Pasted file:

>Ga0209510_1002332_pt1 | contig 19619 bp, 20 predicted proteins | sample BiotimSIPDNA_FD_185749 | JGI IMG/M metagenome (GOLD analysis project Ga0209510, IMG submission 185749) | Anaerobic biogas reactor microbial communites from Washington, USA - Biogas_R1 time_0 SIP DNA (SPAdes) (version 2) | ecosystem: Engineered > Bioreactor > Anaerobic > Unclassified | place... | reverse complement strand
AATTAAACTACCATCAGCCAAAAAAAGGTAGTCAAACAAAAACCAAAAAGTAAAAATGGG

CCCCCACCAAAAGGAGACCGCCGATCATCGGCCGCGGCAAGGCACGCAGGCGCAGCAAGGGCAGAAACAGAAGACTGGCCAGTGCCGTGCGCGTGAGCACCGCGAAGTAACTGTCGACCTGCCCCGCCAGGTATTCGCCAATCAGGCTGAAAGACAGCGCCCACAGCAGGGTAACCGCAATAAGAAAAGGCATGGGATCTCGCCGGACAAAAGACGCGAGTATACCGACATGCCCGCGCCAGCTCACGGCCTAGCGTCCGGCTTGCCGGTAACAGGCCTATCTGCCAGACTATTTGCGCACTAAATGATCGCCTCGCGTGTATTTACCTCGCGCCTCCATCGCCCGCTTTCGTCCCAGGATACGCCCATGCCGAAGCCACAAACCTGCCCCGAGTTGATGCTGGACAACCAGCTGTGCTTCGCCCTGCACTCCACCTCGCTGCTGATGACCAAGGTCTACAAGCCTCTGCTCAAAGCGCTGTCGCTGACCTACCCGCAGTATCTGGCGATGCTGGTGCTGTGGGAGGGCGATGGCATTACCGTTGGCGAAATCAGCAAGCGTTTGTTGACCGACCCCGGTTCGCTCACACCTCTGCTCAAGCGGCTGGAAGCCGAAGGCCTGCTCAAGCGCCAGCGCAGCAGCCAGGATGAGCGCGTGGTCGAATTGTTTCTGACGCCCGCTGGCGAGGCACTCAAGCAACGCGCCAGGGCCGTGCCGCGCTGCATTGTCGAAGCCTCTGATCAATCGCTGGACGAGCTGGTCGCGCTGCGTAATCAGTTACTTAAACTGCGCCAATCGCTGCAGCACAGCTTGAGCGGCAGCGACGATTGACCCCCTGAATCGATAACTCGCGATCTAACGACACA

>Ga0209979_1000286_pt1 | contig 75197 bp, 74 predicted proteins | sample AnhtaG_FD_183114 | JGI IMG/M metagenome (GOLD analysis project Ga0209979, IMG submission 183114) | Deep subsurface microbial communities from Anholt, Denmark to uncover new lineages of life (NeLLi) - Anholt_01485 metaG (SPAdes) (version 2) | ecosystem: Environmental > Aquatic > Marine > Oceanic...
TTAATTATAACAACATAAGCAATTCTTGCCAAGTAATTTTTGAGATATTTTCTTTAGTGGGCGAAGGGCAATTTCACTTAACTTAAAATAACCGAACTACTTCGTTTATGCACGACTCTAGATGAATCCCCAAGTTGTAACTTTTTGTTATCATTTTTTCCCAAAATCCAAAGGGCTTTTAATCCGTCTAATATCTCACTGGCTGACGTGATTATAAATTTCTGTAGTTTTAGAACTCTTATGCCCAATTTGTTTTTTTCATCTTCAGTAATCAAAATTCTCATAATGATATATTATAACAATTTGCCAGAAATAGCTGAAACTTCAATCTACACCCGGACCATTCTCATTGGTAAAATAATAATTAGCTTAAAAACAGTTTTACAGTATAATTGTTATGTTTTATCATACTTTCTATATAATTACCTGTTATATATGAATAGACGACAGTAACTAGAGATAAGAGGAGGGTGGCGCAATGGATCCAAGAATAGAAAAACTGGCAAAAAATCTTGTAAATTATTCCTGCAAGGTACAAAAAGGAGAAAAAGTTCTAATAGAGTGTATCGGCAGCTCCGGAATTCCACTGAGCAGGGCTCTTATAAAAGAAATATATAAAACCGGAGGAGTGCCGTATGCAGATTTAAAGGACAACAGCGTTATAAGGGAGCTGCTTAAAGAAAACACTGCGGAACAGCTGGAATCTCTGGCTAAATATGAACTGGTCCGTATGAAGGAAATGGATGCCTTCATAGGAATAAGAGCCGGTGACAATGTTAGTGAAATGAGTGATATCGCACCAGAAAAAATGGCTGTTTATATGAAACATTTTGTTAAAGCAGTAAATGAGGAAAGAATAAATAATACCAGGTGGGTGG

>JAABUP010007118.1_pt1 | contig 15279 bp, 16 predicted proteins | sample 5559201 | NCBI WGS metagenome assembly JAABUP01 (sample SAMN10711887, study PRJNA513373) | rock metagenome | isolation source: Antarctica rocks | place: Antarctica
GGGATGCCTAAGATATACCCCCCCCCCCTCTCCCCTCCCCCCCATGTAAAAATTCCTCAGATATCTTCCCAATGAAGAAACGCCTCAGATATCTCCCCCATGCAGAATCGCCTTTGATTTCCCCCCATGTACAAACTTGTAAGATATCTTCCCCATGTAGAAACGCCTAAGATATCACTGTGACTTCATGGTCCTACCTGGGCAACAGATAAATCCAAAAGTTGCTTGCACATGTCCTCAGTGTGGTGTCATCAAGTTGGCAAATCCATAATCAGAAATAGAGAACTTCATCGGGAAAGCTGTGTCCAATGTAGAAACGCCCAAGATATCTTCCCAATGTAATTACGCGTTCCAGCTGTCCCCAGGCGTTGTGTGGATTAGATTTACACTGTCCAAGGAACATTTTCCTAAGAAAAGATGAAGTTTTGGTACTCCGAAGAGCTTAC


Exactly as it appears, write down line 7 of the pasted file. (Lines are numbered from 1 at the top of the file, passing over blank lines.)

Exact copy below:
GGGATGCCTAAGATATACCCCCCCCCCCTCTCCCCTCCCCCCCATGTAAAAATTCCTCAGATATCTTCCCAATGAAGAAACGCCTCAGATATCTCCCCCATGCAGAATCGCCTTTGATTTCCCCCCATGTACAAACTTGTAAGATATCTTCCCCATGTAGAAACGCCTAAGATATCACTGTGACTTCATGGTCCTACCTGGGCAACAGATAAATCCAAAAGTTGCTTGCACATGTCCTCAGTGTGGTGTCATCAAGTTGGCAAATCCATAATCAGAAATAGAGAACTTCATCGGGAAAGCTGTGTCCAATGTAGAAACGCCCAAGATATCTTCCCAATGTAATTACGCGTTCCAGCTGTCCCCAGGCGTTGTGTGGATTAGATTTACACTGTCCAAGGAACATTTTCCTAAGAAAAGATGAAGTTTTGGTACTCCGAAGAGCTTAC